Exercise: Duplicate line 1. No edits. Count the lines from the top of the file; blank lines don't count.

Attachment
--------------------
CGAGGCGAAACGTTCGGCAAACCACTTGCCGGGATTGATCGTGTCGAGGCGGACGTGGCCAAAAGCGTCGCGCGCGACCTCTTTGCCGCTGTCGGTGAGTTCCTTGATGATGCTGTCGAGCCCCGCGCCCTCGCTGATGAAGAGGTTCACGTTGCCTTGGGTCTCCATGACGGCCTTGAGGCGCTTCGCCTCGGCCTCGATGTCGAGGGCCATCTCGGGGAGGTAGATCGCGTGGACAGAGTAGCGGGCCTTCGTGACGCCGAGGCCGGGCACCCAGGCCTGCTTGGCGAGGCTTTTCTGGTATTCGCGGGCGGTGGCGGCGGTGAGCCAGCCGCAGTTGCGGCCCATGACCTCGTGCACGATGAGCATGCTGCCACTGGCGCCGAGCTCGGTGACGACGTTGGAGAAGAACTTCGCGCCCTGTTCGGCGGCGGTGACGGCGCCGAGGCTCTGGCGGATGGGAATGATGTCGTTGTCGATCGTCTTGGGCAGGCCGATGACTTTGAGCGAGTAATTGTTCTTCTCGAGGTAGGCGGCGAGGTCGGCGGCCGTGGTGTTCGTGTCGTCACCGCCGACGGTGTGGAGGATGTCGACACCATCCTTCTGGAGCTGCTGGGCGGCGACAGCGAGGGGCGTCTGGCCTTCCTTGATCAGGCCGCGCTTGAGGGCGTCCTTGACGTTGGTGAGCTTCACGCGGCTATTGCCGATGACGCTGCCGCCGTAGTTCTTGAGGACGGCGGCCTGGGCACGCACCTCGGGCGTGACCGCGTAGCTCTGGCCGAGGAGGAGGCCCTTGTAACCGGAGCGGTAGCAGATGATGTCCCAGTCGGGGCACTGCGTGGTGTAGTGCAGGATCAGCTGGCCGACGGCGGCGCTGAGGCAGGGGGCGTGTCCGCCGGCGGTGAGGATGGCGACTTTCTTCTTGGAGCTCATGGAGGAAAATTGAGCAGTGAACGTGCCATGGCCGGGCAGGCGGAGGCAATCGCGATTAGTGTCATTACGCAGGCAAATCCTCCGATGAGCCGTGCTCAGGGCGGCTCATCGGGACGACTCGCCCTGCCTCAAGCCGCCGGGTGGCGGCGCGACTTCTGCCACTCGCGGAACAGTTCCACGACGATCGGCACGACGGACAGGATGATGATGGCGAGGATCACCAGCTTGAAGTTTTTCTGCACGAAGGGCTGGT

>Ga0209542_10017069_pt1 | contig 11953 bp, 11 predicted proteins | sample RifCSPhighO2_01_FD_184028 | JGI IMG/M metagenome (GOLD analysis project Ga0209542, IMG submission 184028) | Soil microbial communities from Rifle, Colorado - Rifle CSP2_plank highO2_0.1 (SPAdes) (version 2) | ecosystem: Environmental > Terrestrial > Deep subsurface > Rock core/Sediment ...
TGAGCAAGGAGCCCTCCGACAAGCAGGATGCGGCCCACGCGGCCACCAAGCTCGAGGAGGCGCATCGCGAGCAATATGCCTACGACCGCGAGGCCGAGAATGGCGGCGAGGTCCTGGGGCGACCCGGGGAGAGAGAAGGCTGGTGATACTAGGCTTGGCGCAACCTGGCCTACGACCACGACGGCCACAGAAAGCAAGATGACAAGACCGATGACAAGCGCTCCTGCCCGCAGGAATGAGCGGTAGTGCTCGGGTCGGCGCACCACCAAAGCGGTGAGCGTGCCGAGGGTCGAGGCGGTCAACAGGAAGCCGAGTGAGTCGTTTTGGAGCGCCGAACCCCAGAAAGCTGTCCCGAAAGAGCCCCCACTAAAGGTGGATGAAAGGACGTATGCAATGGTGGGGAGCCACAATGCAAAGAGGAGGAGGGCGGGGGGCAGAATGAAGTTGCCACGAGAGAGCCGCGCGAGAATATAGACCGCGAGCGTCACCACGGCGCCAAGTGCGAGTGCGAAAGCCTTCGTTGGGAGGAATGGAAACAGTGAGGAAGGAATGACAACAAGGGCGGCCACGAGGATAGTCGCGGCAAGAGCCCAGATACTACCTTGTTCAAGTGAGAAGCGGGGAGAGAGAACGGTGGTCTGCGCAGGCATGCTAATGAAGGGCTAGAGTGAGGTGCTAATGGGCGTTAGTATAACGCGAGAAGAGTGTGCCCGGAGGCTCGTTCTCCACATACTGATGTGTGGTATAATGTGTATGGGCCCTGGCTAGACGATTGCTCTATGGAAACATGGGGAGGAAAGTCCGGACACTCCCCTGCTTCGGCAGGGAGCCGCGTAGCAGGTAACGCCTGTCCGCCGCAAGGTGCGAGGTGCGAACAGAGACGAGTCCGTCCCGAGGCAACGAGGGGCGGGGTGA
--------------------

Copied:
CGAGGCGAAACGTTCGGCAAACCACTTGCCGGGATTGATCGTGTCGAGGCGGACGTGGCCAAAAGCGTCGCGCGCGACCTCTTTGCCGCTGTCGGTGAGTTCCTTGATGATGCTGTCGAGCCCCGCGCCCTCGCTGATGAAGAGGTTCACGTTGCCTTGGGTCTCCATGACGGCCTTGAGGCGCTTCGCCTCGGCCTCGATGTCGAGGGCCATCTCGGGGAGGTAGATCGCGTGGACAGAGTAGCGGGCCTTCGTGACGCCGAGGCCGGGCACCCAGGCCTGCTTGGCGAGGCTTTTCTGGTATTCGCGGGCGGTGGCGGCGGTGAGCCAGCCGCAGTTGCGGCCCATGACCTCGTGCACGATGAGCATGCTGCCACTGGCGCCGAGCTCGGTGACGACGTTGGAGAAGAACTTCGCGCCCTGTTCGGCGGCGGTGACGGCGCCGAGGCTCTGGCGGATGGGAATGATGTCGTTGTCGATCGTCTTGGGCAGGCCGATGACTTTGAGCGAGTAATTGTTCTTCTCGAGGTAGGCGGCGAGGTCGGCGGCCGTGGTGTTCGTGTCGTCACCGCCGACGGTGTGGAGGATGTCGACACCATCCTTCTGGAGCTGCTGGGCGGCGACAGCGAGGGGCGTCTGGCCTTCCTTGATCAGGCCGCGCTTGAGGGCGTCCTTGACGTTGGTGAGCTTCACGCGGCTATTGCCGATGACGCTGCCGCCGTAGTTCTTGAGGACGGCGGCCTGGGCACGCACCTCGGGCGTGACCGCGTAGCTCTGGCCGAGGAGGAGGCCCTTGTAACCGGAGCGGTAGCAGATGATGTCCCAGTCGGGGCACTGCGTGGTGTAGTGCAGGATCAGCTGGCCGACGGCGGCGCTGAGGCAGGGGGCGTGTCCGCCGGCGGTGAGGATGGCGACTTTCTTCTTGGAGCTCATGGAGGAAAATTGAGCAGTGAACGTGCCATGGCCGGGCAGGCGGAGGCAATCGCGATTAGTGTCATTACGCAGGCAAATCCTCCGATGAGCCGTGCTCAGGGCGGCTCATCGGGACGACTCGCCCTGCCTCAAGCCGCCGGGTGGCGGCGCGACTTCTGCCACTCGCGGAACAGTTCCACGACGATCGGCACGACGGACAGGATGATGATGGCGAGGATCACCAGCTTGAAGTTTTTCTGCACGAAGGGCTGGT